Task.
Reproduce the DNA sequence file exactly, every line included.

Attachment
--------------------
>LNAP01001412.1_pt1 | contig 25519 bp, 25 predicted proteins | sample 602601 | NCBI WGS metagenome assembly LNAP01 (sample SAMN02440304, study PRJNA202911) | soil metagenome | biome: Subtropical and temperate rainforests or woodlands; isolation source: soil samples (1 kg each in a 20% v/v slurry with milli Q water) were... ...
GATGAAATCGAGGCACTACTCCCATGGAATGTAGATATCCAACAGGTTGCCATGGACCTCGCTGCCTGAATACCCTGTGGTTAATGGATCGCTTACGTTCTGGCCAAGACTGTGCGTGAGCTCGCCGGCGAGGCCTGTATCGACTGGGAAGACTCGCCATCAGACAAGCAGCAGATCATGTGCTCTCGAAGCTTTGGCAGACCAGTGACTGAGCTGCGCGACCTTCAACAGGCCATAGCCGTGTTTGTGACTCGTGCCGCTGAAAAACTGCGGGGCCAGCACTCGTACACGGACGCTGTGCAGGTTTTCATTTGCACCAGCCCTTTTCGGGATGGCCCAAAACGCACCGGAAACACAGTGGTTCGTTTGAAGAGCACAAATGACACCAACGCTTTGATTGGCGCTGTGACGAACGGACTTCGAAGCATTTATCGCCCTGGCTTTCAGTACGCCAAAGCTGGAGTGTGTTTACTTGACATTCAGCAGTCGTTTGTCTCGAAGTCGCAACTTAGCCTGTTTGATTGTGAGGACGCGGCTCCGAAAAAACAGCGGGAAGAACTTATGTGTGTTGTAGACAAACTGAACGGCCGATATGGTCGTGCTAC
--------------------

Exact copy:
>LNAP01001412.1_pt1 | contig 25519 bp, 25 predicted proteins | sample 602601 | NCBI WGS metagenome assembly LNAP01 (sample SAMN02440304, study PRJNA202911) | soil metagenome | biome: Subtropical and temperate rainforests or woodlands; isolation source: soil samples (1 kg each in a 20% v/v slurry with milli Q water) were... ...
GATGAAATCGAGGCACTACTCCCATGGAATGTAGATATCCAACAGGTTGCCATGGACCTCGCTGCCTGAATACCCTGTGGTTAATGGATCGCTTACGTTCTGGCCAAGACTGTGCGTGAGCTCGCCGGCGAGGCCTGTATCGACTGGGAAGACTCGCCATCAGACAAGCAGCAGATCATGTGCTCTCGAAGCTTTGGCAGACCAGTGACTGAGCTGCGCGACCTTCAACAGGCCATAGCCGTGTTTGTGACTCGTGCCGCTGAAAAACTGCGGGGCCAGCACTCGTACACGGACGCTGTGCAGGTTTTCATTTGCACCAGCCCTTTTCGGGATGGCCCAAAACGCACCGGAAACACAGTGGTTCGTTTGAAGAGCACAAATGACACCAACGCTTTGATTGGCGCTGTGACGAACGGACTTCGAAGCATTTATCGCCCTGGCTTTCAGTACGCCAAAGCTGGAGTGTGTTTACTTGACATTCAGCAGTCGTTTGTCTCGAAGTCGCAACTTAGCCTGTTTGATTGTGAGGACGCGGCTCCGAAAAAACAGCGGGAAGAACTTATGTGTGTTGTAGACAAACTGAACGGCCGATATGGTCGTGCTAC